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July 1965

Clinical Investigation of the Portacaval ShuntI. Study Design and Preliminary Survival Analysis

Author Affiliations

From the departments of medicine and surgery, Veterans Administration. Associate Professor of Surgery, University of Pittsburgh, School of Medicine (Dr. Jackson); Associate Professor, Department of Preventive Medicine, University of Washington, School of Medicine (Dr. Perrin); Assistant Clinical Professor of Medicine, University of California, Los Angeles (Dr. DeGradi); Assistant Professor of Pathology, Duke University School of Medicine (Dr. Smith); Director, Surgical Service, Veterans Administration, departments of medicine and surgery (Dr. Lee).

Arch Surg. 1965;91(1):43-54. doi:10.1001/archsurg.1965.01320130045006

THE ROLE of a portacaval shunt in the prevention of hemorrhage from esophagogastric varices and in the prolongation of life of patients with cirrhosis is unknown. Although two prospective studies1-4 have reported early survival analysis of this operation as a prophylaxis against hemorrhage and death from bleeding varices, there has been no controlled attempt to determine its effect upon the full spectrum of hepatic disease and the management of gastrointestinal hemorrhage.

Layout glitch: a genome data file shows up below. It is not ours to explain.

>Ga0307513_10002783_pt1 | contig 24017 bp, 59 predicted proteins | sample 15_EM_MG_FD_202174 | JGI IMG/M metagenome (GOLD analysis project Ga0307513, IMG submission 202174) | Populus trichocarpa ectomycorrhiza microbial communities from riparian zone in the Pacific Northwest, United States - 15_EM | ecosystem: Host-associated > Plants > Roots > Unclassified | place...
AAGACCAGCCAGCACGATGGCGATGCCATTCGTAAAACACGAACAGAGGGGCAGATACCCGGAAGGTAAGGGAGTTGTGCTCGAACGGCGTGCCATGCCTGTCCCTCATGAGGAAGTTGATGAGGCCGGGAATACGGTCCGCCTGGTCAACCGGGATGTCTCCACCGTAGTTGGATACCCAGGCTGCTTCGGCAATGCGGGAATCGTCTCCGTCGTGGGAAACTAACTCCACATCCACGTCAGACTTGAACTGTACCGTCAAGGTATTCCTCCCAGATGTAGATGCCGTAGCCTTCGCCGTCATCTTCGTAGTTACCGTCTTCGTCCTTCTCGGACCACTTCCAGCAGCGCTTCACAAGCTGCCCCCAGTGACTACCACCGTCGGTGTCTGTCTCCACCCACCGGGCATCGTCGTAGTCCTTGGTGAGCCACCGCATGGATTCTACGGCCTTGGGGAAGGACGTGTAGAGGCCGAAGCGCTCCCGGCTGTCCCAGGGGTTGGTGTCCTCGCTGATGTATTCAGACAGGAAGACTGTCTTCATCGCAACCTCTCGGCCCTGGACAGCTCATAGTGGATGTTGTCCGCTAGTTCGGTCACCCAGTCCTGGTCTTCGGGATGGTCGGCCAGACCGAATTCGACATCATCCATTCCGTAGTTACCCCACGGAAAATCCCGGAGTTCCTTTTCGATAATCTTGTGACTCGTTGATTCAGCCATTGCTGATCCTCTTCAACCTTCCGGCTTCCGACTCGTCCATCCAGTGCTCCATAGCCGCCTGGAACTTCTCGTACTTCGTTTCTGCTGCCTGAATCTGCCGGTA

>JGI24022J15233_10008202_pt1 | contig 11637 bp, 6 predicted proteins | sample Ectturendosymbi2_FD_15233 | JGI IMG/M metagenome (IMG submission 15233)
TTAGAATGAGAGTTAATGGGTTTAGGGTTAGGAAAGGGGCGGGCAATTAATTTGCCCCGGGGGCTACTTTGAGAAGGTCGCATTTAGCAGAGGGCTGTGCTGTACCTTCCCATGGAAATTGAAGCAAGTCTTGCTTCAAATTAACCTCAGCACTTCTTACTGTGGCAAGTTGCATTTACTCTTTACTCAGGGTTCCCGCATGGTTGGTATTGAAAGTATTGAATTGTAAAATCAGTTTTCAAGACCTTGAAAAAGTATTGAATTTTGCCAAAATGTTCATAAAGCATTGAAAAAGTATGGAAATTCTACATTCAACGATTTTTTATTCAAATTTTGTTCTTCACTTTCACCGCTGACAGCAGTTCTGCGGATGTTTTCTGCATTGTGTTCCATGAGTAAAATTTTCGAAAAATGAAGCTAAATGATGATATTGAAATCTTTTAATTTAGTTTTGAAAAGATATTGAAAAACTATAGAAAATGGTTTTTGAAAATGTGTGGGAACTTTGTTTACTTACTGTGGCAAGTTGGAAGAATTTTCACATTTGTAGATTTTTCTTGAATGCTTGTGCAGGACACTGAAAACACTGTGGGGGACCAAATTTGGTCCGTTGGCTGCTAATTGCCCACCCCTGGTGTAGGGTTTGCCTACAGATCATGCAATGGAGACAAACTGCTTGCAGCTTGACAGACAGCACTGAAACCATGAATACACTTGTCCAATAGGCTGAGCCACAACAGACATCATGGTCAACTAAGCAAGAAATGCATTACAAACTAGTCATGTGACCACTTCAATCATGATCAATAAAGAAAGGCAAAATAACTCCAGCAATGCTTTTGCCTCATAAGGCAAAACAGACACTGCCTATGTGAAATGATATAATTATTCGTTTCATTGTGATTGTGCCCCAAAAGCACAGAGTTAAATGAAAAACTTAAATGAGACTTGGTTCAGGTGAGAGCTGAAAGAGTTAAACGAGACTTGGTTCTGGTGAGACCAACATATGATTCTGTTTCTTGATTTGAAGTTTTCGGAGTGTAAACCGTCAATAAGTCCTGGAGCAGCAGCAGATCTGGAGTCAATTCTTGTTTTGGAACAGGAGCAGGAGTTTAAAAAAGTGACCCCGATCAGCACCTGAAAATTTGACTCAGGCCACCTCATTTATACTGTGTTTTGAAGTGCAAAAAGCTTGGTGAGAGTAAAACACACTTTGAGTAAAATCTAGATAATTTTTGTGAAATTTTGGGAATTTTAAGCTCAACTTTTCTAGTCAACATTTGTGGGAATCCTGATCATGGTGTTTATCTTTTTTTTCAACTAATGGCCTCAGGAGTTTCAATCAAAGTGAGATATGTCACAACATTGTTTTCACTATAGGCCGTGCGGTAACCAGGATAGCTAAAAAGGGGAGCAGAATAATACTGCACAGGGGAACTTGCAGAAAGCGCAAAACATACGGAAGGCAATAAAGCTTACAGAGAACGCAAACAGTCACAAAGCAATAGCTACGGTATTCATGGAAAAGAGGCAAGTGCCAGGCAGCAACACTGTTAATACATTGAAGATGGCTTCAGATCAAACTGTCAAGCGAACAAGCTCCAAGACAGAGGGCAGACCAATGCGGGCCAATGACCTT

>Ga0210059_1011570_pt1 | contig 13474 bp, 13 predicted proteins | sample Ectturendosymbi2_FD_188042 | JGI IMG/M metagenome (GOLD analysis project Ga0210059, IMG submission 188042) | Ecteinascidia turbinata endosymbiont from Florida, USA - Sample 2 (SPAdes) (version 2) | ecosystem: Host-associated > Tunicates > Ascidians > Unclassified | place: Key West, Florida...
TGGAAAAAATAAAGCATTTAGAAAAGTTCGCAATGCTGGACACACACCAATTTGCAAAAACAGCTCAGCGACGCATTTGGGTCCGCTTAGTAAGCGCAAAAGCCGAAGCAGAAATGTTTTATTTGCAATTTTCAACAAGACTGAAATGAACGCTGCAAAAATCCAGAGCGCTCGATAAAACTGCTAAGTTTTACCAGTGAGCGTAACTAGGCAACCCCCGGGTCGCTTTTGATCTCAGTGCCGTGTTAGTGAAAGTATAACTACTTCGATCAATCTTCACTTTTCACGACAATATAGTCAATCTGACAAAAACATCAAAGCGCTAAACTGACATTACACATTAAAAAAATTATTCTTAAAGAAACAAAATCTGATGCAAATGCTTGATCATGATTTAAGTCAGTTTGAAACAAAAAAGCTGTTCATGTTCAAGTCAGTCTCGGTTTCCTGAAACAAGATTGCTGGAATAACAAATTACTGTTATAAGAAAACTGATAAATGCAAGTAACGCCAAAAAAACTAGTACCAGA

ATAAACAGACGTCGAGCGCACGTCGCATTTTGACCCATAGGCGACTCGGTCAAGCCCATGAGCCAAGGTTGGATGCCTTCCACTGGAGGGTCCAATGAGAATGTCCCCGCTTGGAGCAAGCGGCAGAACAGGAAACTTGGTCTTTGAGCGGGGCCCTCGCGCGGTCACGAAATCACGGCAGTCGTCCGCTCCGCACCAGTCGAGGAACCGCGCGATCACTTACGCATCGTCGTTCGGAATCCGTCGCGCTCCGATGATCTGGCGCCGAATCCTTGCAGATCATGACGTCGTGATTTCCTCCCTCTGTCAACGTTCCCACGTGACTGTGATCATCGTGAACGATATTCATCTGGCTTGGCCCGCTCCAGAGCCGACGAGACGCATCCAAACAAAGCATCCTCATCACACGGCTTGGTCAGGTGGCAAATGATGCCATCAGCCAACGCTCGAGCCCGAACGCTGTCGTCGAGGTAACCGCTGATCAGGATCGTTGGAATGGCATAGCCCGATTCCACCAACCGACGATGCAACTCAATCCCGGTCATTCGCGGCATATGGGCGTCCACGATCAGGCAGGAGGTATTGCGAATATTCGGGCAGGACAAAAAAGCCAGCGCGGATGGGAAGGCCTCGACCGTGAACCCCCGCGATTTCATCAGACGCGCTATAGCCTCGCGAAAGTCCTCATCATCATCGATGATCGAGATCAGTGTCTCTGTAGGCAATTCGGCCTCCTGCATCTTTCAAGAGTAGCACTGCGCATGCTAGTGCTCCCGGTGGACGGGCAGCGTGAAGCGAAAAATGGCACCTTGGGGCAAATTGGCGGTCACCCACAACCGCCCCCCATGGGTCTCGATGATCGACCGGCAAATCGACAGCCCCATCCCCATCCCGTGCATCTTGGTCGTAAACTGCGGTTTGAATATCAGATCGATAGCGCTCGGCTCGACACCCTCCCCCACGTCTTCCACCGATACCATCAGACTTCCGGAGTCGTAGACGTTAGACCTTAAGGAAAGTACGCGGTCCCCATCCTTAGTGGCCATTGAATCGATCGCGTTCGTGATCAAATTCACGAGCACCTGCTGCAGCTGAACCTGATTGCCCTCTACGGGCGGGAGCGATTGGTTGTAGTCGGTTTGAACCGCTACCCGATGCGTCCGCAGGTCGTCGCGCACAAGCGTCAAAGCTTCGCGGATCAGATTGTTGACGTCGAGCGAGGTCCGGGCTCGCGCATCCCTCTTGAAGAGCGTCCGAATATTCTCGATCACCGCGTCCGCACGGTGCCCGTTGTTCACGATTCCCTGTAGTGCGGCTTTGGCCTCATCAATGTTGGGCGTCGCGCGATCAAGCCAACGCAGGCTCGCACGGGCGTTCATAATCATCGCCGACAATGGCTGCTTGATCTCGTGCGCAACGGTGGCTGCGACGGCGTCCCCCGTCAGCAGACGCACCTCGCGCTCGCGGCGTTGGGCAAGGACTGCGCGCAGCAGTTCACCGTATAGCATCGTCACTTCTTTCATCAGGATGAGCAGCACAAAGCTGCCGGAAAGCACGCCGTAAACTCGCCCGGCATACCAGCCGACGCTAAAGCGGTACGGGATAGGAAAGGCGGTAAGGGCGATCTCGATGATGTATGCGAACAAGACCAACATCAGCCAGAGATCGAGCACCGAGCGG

Since Jan 1, 1962, investigators at 12 Veterans Administration hospitals have screened, classified, and randomized for therapy, patients admitted to their institutions and qualifying for the study under a uniform protocol. No patient was randomized until he was considered a satisfactory surgical risk and had agreed to accept an operation as a part of his treatment program. All patients were followed at regular intervals until death or lost to follow-up.

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